Section 8. Chapters 24-28 Recording relationships between works, expressions manifestations, and items Section 9. Chapters 29-32 Recording relationships between persons, families, and corporate bodies Section 10. Chapters 33-37 Recording relationships between concepts, objects, events, and places Appendices A-M Glossary
FRBR family • The FRBR is a conceptual model of the bibliographic universe, describing the entities in that universe, their attributes, and relationships among the entities. • In FRBR family, the entities are divided in the following three groups and relationship among the entities are established . • Group 1 - includes intellectual and artistic endeavor that are named or described in bibliographic records: work, expression, manifestation, and item. FRBR focus on Group 1. • Group 2 - are the entities responsible for the intellectual or artistic content, the physical production and dissemination or the custodianship of such products: person and corporate body. FRAD focus on Group 2. • Group 3 - are the entities that serve as the subjects of intellectual or artistic endeavor: concept, object event, place, and any of the Group 1 or Group 2 entities – you can have a work about another work or about a person, etc. FRSAD focus on Group 3. • They are conceptual models to explain the purpose of bibliographic and authority records and how they relate to the needs of users.
FRBR model: Group-1
• ‘book,’ may be physical thing held in library collections– FRBR calls this an item. • ‘book’ may be “publication” identified by an ISBN. The set of all items bearing the same characteristics, both physical form and content– FRBR calls this manifestation. • ‘book’ may be translated– we may have a specific text in mind in a specific language or a translation – FRBR calls this expression. The audio book version is a different expression. • ‘book’ may be as “who wrote that book?” – we mean a higher level of intellectual or artistic content that the ideas in a person’s head for a book – FRBR calls this work.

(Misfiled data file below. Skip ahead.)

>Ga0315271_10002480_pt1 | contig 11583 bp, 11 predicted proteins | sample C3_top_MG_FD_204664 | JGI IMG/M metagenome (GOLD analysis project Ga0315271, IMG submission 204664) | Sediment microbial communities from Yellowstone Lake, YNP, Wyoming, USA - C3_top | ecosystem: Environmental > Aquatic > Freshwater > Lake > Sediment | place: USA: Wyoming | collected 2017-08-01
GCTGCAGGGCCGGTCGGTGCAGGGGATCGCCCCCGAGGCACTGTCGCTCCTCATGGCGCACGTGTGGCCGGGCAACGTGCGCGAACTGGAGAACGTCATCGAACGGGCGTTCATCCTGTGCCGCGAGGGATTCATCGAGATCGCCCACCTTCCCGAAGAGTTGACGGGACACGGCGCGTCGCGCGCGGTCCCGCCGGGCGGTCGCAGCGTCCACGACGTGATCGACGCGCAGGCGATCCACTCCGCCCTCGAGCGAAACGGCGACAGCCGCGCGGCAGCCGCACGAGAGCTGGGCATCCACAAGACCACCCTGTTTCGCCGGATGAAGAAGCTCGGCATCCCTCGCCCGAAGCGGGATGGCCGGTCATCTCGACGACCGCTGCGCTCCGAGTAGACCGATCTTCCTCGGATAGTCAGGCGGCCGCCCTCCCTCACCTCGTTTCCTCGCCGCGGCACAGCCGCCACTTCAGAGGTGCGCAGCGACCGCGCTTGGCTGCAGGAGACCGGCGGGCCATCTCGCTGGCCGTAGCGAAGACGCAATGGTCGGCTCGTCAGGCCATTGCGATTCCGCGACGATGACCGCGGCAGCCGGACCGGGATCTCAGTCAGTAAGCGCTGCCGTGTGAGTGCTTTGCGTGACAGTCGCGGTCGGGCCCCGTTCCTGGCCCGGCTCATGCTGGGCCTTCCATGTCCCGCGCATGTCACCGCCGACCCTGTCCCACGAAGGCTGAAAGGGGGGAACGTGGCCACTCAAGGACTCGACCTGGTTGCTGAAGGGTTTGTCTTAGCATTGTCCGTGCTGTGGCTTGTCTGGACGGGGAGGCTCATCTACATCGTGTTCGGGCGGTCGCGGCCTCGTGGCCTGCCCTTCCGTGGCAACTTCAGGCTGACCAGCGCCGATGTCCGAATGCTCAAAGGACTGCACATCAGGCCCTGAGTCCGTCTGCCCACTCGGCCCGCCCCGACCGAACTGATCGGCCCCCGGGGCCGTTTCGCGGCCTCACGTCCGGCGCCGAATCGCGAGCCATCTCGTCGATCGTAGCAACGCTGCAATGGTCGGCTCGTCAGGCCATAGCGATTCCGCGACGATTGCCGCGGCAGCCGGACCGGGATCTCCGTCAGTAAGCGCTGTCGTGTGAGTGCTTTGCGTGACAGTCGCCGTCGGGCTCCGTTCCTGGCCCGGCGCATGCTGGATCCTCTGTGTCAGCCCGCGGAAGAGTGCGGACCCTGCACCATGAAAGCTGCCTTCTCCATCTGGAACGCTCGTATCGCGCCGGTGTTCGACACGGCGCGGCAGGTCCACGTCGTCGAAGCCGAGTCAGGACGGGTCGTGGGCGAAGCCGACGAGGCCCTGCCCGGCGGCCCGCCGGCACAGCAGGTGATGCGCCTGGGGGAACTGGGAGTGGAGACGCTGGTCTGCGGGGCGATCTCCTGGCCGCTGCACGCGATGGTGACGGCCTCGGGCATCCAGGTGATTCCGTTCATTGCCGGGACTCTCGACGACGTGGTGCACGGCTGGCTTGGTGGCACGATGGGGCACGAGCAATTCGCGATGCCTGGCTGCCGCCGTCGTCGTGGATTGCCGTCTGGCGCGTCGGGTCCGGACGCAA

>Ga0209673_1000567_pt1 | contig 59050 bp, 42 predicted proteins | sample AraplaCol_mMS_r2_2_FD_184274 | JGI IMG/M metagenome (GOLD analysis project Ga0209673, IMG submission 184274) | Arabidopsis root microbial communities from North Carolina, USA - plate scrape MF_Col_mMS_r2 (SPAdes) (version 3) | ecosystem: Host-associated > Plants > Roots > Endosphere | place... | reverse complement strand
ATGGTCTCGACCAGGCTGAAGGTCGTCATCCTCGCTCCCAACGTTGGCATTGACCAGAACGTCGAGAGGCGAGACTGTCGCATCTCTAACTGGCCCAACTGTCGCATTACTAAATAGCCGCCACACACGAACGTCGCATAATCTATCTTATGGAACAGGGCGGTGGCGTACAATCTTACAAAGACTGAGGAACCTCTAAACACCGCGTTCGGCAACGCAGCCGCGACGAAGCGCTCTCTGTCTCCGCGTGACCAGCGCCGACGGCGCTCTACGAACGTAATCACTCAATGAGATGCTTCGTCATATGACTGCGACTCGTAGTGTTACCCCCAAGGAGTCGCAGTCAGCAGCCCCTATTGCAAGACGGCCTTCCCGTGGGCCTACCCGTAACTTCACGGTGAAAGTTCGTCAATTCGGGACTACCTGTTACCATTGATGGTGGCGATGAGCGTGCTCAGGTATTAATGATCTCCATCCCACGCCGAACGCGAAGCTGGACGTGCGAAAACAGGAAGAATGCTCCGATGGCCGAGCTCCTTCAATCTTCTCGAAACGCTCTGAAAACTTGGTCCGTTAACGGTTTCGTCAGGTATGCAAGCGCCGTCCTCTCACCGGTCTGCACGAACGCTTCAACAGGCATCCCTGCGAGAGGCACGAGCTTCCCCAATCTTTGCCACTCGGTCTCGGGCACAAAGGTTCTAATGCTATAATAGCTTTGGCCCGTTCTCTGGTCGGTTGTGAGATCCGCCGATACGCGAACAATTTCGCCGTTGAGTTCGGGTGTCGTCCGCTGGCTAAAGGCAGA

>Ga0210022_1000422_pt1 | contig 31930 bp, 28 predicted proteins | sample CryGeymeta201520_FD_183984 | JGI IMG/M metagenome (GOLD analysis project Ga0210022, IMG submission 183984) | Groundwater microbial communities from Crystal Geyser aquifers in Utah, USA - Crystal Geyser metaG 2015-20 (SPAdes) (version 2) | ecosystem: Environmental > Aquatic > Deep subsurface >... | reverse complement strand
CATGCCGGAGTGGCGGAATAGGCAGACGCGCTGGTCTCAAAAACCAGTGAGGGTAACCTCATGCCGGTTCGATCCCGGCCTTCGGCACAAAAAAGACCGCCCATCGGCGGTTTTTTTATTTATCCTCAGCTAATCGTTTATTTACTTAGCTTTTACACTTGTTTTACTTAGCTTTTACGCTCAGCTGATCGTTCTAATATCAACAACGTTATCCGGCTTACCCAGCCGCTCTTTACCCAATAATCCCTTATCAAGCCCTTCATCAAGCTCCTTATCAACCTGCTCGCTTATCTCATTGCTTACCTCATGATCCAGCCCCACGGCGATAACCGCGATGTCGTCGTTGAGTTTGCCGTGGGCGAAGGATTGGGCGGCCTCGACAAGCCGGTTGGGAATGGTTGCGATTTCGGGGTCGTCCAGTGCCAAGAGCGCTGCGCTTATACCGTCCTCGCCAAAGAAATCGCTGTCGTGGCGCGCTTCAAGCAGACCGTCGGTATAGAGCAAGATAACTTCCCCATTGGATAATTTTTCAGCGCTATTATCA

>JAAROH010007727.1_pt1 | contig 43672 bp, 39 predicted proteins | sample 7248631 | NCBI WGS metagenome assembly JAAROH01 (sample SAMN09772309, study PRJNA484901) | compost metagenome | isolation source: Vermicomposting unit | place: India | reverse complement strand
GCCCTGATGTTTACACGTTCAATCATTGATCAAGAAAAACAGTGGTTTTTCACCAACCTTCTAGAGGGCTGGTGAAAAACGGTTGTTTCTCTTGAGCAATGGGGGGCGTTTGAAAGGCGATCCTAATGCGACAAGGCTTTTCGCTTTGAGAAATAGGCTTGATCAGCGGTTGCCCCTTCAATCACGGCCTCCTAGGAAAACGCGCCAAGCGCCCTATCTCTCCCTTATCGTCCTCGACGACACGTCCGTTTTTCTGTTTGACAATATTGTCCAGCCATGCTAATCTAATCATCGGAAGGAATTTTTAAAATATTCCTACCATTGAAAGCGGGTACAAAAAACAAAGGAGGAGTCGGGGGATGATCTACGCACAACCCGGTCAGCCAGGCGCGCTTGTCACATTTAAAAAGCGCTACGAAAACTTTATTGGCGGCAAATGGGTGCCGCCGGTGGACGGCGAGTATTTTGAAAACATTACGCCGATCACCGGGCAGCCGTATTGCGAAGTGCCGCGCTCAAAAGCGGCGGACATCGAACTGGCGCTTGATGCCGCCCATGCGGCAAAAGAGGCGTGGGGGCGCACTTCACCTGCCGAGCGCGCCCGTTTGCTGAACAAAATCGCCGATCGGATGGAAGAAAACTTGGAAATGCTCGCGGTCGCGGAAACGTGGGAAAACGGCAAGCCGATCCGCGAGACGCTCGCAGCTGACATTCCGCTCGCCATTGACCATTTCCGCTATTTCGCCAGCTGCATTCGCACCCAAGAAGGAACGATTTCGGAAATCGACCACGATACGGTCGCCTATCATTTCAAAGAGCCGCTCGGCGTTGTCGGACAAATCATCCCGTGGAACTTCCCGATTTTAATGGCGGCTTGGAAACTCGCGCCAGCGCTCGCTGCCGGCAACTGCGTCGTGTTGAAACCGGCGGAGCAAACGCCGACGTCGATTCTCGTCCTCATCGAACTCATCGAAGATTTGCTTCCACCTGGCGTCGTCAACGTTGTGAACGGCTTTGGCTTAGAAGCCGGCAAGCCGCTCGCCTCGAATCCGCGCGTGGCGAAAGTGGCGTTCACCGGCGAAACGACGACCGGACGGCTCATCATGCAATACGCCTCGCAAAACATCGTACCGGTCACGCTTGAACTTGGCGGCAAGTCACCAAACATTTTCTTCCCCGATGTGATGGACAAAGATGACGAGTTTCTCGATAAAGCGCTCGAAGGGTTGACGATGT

FRBR Entity Levels (Tillet, 2004) Work: Expression: Manifestation:
Copy 1 Autographed
Group 1 Entities’ Attributes (Tillet, 2004) • Manifestation
• Work – – – –
ID Title Date etc.
• Expression – – – – – –
ID Title Form Date Language etc.
– – – – – – – – –
ID Title Statement of responsibility Edition Imprint (place, publisher, date) Form/extent of carrier Terms of availability Mode of access etc.
• Item – – – –
ID Provenance Location etc.
http://creativecommons.org/licenses/by/3.0/au/ WORK EXPRESSION MANIFESTATION ITEM
100 1_ $aWinton, Tim,$d1960240 10 $aCloudstreet.$lGerman 245 13 $aDas Haus an der Cloudstreet :$bRoman / $cTim Winton ; aus dem australischen Englisch von Barbara Lehnerer 260 __ $aFrankfurt am Main :$bKruger,$c1998. 300 __ $a 493 p. ;$c22 cm. 700 1_ $aLehnerer, Barbara,$etranslator. 900 __ $aLibrary’s copy signed by the author. (bibliographic record for the German translation of Cloudstreet).
FRAD (Functional Requirement of Authority Data)Grpup-2
• Authority data represents the controlled access points and other information that are used to collocate works by a specific person, family, or corporate body, or the various editions of a title. • Entities of FRAD model are: – Person, – Families, and – Corporate bodies.
Attributes of FRAD entities – Person • Title of person, Gender • Place of birth, Place of death • Country, Place of residence • Affiliation, Address etc, – Family • Type of family, Dates of family • Places associated with family • Field of activity, History of family – Attributes of a corporate body • Place associated, Dates associated • Language of the corporate body • Address • Field of activity, History • Other information associated with the corporate body
Functional Requirements for Subject Authority Records (FRSAR): Group-3 • Subject access to information has been a significant approach of users to satisfy their information needs. • Group 3 entities represent an additional set of entities that serve as the subjects of works: concept, object, event, and place. • The FRSAR Working Group introduced the two entities: – Thema (i.e. subject/topic/concept): any entity used as a subject of a work – Nomen (i.e. Name): any sign or sequence of signs (alphanumeric characters, symbols, sound, etc.) that a thema is known by, referred to, or addressed as.
• “Type” and “scope note” can be considered general attributes. • Example- “A brief history of time: from the big bang to black holes” by Stephen W. Hawking. • The work has several themas: “cosmology”, “space and time”, “unification of physics”, “black holes”, “big bang”, “universe”, etc.
RDA Toolkit • RDA Toolkit is an integrated, browser-based, online product that allows users to interact with a collection of catalogingrelated documents and resources, including RDA. • RDA instructions that are searchable and browsable • Workflows and other procedural documentation that is created by subscribers and can be shared within an organization or with the entire community of subscribers. • Mappings of RDA to different schemas, including MARC 21. • Two views of RDA content—by table of contents and by element set • Full text of AACR2. • MARC Record Examples of RDA Cataloging